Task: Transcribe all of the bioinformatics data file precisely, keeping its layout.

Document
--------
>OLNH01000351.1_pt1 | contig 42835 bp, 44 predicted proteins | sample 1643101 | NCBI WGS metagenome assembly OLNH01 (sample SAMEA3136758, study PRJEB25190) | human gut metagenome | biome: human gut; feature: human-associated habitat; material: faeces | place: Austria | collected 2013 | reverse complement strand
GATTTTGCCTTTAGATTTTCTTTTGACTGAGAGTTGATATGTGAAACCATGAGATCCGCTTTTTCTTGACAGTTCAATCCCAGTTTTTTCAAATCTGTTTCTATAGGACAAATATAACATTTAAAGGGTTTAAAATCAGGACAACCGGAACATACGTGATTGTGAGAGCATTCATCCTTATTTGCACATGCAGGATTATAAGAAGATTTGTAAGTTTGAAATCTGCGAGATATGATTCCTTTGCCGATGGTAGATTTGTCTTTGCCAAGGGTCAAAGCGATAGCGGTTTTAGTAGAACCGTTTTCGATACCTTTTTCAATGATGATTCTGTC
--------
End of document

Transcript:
>OLNH01000351.1_pt1 | contig 42835 bp, 44 predicted proteins | sample 1643101 | NCBI WGS metagenome assembly OLNH01 (sample SAMEA3136758, study PRJEB25190) | human gut metagenome | biome: human gut; feature: human-associated habitat; material: faeces | place: Austria | collected 2013 | reverse complement strand
GATTTTGCCTTTAGATTTTCTTTTGACTGAGAGTTGATATGTGAAACCATGAGATCCGCTTTTTCTTGACAGTTCAATCCCAGTTTTTTCAAATCTGTTTCTATAGGACAAATATAACATTTAAAGGGTTTAAAATCAGGACAACCGGAACATACGTGATTGTGAGAGCATTCATCCTTATTTGCACATGCAGGATTATAAGAAGATTTGTAAGTTTGAAATCTGCGAGATATGATTCCTTTGCCGATGGTAGATTTGTCTTTGCCAAGGGTCAAAGCGATAGCGGTTTTAGTAGAACCGTTTTCGATACCTTTTTCAATGATGATTCTGTC